Owning multiple small businesses creates a similar situation. In some cases, no single business makes enough to show you are a reasonable loan risk. When the businesses are combined, however, a lender can provide funds with greater confidence.
What do you need for a business bank statement loan?
A perfect candidate for a business bank statement loan is someone who owns a business that meets the general criteria for a bank statement loan:
- The business uses pass-through taxes, like a sole proprietorship or LLC
- The business has its own bank statements, as opposed to being mixed with personal statements
- The business should be in good standing
- The home is going to be owner-occupied, although there may be options for those investing in property
- The bank statements provided should be in good standing, with no negative balances
3. One-month bank statement loan
Bank statement loans that only require a single month’s bank statement are scarce. This kind of loan allows the borrower to state his or her income on the loan application, but that income is not verified in a typical manner. Instead, the lender is going to look at your bank statement’s activity to see if it makes sense with the self-attested income. That means that a single deposit won’t play as big of a role as the transactions during that month.
One-month statement loan scenario:
Let’s say you work as a commercial photographer or any other job that will have varying paydays. Indicate on your loan application that you make $50,000 a year and turn in your best month’s bank statement. In that month, maybe you have a fantastic client that paid for a $10,000 shoot. In your mind, this should easily make it look like you earn more than enough money.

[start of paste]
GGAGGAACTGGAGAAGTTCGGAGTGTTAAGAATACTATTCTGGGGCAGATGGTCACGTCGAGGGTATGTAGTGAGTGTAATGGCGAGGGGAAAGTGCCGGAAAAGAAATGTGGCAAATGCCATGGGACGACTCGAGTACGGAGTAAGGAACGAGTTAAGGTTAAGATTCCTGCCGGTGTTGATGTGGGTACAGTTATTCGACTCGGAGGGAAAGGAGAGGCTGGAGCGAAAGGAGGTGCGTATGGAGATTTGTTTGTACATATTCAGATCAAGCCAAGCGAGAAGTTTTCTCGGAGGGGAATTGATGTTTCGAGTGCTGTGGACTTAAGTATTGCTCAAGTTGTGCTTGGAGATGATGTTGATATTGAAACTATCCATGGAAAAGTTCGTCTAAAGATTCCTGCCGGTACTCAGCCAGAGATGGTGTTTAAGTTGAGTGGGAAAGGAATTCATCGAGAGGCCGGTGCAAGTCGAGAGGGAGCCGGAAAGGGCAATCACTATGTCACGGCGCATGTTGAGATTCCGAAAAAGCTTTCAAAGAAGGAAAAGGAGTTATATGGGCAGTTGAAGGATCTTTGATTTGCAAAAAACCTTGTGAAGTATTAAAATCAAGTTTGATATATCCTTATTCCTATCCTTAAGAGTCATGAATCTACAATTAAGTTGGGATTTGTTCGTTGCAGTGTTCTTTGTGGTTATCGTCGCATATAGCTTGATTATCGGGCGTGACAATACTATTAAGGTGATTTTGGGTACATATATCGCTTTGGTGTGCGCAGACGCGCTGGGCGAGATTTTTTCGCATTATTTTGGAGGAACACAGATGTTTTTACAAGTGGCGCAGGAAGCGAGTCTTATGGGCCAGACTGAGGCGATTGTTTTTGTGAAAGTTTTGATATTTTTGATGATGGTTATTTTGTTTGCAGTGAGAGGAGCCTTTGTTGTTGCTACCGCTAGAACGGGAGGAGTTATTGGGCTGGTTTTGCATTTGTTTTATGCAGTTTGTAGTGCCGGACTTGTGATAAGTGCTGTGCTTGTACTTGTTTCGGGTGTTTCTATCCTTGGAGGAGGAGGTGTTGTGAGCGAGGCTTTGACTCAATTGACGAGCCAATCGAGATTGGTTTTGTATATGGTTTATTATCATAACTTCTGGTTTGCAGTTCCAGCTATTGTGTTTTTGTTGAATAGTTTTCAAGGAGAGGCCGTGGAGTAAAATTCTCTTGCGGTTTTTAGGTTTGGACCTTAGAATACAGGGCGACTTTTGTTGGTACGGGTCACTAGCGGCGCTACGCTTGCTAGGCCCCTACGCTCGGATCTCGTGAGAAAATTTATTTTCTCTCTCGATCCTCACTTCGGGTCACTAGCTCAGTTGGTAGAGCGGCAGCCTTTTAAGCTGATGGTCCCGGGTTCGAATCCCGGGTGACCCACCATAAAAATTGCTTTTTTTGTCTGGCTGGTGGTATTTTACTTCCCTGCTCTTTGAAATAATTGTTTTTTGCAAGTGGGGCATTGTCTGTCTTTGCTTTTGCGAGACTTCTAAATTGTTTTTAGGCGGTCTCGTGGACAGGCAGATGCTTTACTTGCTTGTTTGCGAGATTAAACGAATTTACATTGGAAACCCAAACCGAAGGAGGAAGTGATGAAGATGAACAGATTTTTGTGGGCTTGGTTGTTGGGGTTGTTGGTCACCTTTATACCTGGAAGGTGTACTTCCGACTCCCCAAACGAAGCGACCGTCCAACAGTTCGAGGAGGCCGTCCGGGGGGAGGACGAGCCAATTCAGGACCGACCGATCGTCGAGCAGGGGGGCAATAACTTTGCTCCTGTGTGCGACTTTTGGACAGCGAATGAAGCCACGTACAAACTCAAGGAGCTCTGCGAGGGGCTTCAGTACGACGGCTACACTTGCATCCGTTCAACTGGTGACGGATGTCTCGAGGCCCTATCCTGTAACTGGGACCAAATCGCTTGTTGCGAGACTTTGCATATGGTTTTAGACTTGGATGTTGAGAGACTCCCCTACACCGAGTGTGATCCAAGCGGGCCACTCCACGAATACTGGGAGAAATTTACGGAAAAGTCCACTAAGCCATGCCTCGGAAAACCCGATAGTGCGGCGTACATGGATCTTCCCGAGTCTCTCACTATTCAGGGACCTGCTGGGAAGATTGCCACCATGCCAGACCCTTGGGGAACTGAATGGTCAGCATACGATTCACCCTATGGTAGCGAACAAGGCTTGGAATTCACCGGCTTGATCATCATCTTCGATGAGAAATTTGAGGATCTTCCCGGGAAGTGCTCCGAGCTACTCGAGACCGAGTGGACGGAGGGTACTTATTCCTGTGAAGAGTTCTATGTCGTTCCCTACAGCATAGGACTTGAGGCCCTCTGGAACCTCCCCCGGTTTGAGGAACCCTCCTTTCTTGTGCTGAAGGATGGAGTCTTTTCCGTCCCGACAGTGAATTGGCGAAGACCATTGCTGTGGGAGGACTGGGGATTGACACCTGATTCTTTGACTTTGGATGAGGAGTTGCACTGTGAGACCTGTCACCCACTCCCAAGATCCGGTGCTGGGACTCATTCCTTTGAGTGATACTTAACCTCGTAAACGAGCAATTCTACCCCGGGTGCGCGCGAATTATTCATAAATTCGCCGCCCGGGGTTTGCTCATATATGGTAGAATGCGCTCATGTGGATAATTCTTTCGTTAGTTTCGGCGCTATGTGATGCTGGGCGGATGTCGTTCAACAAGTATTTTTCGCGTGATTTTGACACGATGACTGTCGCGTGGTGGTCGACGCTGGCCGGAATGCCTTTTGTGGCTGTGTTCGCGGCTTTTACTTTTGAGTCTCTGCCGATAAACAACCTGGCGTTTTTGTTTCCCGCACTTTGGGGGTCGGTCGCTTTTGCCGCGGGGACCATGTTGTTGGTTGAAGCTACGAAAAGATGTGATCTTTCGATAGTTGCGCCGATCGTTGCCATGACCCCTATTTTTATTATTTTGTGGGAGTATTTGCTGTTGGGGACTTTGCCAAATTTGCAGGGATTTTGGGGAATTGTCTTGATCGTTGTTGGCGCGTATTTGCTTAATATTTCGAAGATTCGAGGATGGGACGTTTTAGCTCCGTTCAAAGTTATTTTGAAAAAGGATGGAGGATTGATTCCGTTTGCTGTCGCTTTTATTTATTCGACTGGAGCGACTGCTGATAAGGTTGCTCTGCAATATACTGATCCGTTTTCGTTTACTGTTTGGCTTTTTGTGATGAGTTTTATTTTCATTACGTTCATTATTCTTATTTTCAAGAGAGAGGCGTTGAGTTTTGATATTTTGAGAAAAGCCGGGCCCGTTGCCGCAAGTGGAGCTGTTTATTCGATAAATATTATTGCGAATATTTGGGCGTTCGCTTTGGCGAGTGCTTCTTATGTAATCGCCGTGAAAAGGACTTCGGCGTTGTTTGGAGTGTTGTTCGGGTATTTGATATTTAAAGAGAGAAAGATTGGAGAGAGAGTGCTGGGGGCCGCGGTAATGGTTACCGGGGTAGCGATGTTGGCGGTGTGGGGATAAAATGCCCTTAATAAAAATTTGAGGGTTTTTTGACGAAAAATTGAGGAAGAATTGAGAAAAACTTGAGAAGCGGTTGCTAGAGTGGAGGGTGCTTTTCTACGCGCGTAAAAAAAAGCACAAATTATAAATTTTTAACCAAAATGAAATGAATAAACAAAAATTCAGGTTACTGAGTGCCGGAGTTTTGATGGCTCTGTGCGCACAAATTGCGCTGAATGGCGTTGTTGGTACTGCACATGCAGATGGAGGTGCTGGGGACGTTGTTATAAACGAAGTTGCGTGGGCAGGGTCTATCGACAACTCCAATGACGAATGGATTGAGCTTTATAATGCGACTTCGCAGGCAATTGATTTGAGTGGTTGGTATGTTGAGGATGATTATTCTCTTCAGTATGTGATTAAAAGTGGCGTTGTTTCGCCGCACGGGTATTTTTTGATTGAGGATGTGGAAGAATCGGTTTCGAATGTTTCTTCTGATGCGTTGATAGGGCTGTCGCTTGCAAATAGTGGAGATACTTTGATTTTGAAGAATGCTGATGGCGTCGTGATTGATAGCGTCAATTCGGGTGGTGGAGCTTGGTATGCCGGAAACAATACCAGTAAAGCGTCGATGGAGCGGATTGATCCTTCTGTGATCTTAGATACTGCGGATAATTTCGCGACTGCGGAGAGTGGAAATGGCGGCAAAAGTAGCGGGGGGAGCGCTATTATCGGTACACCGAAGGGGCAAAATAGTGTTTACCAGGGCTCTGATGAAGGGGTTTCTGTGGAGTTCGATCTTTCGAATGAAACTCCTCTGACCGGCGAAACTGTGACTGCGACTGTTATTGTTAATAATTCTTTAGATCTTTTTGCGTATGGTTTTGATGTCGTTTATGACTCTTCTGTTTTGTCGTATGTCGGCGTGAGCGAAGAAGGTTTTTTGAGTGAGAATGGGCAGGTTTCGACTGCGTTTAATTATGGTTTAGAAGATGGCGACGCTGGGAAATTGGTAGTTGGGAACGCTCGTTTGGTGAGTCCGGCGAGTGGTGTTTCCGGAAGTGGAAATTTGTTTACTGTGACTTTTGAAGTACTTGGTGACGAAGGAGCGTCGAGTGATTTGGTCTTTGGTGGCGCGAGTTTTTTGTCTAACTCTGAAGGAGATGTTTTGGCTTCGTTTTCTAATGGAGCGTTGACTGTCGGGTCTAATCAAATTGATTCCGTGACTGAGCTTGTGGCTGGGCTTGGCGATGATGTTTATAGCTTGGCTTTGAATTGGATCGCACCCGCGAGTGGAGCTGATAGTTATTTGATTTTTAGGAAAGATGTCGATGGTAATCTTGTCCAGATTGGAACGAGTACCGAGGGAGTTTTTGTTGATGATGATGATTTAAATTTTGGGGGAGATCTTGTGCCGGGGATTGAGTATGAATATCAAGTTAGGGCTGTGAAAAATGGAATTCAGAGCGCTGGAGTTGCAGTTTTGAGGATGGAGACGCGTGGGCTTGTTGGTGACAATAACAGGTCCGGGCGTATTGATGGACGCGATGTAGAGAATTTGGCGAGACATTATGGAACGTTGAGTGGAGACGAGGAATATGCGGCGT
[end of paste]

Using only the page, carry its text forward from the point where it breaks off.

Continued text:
Still, the lender is going to look at the activity in the bank statement. If there is very little activity or it seems like you live a very simple life, they may deny the application. In the eyes of the lender, someone who consistently makes $10,000 a month is going to have more regular activity. It’s possible that you simply live a frugal lifestyle, but the lender still may refuse based on what they think your bank activity looks like.
On the flip side, another scenario might be if you are self-employed as an Uber Driver. Your application indicates that you make $40,000 a year. Your bank statement shows a variety of payments for gas, oil changes, insurance, and other things associated with using your car for work.
At the same time, your statement shows a variety of deposits. Even if the math from that single month doesn’t show a clear pattern to make $40,000 in a year, the lender still may approve your application.
In this case, the activity in your account is much closer to what the lender expects.
What do you need for a one-month bank statement loan?
The perfect candidate for a one-month bank statement loan is someone who meets the general criteria for a bank-statement loan as well as the following:
- The home being purchased will be owner-occupied
- The borrower has good credit
- The bank statement provided must be in perfect order, which means no negatives
- A large balance in the account is certainly helpful, but is not required
If you have been working as an independent contractor or employing yourself, it can be challenging to show a strong history of income. A one-month bank statement program allows you to confirm your potential income without necessarily having the history to back it up. These types of loans are not commonly approved, but it could be an excellent option for you.